Toxic algal blooms are present in Tasmanian waters, leading Fisheries Tasmania to issue a public health alert for wild shellfish caught on the East Coast.
Wild shellfish from George Rocks, Binalong Bay, Bicheno, Moulting Bay, Great Oyster Bay, Great Swanport, Little Swanport, Spring Bay, Blackman Bay and Nubeena/Wedge Bay cannot be eaten, Public Health director Dr Mark Veitch said.
“Because toxins have been detected in shellfish from the far North-East Coast and as far south as Bruny Island, wild shellfish from anywhere along the East Coast may pose a risk,” Dr Veitch said.
“Do not eat recreationally harvested shellfish from these waters because the algal toxins are harmful to humans,” he said.
Wild shellfish include oysters, mussels, clams, pipis, cockles and wedge shells.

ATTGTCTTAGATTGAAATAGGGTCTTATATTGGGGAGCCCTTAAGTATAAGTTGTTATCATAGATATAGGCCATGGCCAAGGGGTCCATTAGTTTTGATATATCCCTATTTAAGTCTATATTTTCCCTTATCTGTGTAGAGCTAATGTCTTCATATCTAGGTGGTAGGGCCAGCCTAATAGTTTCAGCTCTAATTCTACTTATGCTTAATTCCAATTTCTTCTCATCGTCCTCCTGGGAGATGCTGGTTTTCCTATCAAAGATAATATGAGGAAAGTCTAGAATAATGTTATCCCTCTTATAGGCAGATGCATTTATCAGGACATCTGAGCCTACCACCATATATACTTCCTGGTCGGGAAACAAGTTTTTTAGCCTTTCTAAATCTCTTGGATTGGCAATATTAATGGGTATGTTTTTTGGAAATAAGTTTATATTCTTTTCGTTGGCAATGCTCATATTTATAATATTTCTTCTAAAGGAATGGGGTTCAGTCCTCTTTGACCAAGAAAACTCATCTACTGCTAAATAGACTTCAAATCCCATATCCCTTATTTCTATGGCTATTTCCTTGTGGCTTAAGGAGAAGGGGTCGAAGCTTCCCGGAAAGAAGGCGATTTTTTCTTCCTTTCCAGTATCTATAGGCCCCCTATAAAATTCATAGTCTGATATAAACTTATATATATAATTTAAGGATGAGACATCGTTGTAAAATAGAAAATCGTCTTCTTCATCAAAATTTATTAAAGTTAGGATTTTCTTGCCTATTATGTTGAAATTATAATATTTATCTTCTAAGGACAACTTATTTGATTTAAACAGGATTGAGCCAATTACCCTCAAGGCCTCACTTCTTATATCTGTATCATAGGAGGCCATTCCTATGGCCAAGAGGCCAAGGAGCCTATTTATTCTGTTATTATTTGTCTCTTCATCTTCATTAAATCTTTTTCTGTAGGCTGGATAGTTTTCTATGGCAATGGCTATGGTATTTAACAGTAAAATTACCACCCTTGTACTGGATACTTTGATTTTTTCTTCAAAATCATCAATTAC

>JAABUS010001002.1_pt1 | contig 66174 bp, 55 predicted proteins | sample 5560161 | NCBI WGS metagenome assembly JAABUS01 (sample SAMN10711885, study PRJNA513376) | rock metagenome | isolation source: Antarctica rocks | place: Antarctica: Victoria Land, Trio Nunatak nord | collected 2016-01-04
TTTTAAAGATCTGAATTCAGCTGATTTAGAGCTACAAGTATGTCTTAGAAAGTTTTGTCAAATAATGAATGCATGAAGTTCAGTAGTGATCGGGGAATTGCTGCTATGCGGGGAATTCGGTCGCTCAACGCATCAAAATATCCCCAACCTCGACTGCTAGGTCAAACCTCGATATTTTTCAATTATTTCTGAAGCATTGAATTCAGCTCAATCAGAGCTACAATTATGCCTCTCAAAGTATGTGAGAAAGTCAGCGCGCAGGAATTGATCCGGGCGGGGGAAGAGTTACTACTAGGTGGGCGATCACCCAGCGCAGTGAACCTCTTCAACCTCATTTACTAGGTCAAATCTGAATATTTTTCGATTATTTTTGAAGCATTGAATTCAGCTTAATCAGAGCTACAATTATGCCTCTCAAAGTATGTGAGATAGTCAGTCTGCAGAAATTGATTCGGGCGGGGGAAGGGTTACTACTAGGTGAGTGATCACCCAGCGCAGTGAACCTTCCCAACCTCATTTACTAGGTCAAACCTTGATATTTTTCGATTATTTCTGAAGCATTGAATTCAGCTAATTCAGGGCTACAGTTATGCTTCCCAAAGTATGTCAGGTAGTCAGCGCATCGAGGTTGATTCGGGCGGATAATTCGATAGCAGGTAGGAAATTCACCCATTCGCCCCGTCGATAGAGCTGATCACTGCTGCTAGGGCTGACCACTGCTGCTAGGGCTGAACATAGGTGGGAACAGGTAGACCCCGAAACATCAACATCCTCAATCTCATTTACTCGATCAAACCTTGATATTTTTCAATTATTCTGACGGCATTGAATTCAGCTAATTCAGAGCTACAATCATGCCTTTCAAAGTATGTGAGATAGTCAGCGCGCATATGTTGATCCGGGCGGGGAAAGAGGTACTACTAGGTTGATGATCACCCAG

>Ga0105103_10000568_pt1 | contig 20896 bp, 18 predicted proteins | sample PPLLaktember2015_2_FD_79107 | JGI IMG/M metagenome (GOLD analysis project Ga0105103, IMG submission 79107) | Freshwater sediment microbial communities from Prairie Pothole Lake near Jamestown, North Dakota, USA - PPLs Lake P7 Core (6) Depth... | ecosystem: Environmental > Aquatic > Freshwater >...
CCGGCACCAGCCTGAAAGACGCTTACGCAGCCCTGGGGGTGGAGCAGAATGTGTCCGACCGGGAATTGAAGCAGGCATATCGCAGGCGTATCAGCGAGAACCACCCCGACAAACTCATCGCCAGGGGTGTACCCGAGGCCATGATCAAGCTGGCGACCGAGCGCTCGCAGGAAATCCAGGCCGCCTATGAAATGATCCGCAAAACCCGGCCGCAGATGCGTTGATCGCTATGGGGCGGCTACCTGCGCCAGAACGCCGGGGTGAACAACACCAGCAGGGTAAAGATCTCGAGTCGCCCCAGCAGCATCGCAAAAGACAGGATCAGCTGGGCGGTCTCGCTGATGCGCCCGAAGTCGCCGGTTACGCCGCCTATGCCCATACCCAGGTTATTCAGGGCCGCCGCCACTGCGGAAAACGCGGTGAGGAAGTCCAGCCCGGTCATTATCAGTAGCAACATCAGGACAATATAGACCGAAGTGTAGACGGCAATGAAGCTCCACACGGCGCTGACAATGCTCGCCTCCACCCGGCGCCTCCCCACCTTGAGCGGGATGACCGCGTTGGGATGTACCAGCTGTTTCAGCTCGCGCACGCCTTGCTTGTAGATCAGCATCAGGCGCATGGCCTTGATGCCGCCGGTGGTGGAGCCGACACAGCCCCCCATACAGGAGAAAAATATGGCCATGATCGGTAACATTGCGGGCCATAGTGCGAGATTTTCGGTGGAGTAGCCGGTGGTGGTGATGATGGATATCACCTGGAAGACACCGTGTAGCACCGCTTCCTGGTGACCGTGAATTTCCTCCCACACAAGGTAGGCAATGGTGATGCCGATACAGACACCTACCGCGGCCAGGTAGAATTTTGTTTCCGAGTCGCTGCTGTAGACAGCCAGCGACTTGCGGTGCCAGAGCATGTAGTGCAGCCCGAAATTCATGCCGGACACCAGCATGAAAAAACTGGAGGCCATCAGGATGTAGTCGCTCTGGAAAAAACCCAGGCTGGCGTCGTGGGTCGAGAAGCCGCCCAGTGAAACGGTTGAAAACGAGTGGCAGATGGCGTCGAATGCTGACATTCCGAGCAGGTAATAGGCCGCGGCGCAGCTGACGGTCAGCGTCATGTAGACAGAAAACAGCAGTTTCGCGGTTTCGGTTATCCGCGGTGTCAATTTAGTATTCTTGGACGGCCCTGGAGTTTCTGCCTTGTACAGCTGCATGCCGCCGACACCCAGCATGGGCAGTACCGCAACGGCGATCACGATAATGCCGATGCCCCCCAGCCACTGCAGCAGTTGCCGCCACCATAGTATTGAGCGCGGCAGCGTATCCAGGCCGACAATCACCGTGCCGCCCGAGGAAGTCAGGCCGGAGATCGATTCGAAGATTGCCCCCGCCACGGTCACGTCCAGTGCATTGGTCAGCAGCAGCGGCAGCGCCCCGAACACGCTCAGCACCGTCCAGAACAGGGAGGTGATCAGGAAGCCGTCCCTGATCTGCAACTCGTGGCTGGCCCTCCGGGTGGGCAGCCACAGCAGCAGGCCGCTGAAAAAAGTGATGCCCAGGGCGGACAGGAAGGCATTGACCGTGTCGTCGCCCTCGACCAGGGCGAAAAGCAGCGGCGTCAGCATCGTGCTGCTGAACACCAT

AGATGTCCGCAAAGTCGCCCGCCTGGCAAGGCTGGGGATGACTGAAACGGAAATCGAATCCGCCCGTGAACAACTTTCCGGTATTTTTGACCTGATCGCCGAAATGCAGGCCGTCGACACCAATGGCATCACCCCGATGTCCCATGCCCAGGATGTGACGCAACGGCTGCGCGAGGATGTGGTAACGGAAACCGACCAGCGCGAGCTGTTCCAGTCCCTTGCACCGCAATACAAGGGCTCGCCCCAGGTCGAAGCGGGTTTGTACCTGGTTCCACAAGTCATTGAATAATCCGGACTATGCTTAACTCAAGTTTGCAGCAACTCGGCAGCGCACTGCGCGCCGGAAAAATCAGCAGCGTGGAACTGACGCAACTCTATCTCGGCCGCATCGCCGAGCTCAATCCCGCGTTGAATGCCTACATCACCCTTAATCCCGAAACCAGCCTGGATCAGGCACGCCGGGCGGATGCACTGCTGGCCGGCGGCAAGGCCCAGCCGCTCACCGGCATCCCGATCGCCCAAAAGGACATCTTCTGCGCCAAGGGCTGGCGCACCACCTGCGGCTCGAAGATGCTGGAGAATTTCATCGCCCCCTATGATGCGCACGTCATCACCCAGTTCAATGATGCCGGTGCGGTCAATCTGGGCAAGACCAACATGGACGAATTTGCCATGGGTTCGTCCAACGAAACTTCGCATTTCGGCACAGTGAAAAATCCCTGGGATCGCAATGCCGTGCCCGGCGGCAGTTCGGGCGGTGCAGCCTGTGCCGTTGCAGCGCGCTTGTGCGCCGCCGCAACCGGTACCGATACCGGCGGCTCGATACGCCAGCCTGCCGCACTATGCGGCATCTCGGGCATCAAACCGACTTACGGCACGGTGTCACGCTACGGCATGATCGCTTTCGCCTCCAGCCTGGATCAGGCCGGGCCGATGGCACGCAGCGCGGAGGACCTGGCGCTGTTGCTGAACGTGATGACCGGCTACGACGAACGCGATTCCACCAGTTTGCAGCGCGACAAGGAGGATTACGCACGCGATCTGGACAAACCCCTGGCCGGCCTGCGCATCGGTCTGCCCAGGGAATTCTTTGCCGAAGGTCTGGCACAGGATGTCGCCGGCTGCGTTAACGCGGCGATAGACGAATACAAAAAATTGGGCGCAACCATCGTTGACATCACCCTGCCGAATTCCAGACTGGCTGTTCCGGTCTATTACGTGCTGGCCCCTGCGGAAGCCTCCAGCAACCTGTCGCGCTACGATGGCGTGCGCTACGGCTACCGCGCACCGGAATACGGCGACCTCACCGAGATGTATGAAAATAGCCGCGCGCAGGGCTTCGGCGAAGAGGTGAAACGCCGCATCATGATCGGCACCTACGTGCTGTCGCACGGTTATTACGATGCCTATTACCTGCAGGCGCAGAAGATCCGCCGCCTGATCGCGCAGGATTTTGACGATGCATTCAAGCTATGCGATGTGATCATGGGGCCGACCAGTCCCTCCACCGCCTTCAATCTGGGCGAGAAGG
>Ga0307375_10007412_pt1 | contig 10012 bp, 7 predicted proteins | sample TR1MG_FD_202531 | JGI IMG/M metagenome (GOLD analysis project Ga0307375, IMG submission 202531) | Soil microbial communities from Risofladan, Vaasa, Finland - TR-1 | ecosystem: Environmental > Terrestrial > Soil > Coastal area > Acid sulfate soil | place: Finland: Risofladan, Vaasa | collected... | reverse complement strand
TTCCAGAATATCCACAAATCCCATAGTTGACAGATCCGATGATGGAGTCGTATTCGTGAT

Abalone, scallop roe and rock lobster intestines and livers can also be affected by toxic algal blooms.
Fisheries Tasmania said high levels algal toxins were detected in wild shellfish from these areas, but seafood in shops and restaurants is safe to eat as they are commercially grown.
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Shellfish poisoning symptom include:
- Tingling or numbness
- Blurred vision
- Difficulty breathing
If you become sick after eating wild shellfish seek medical advice.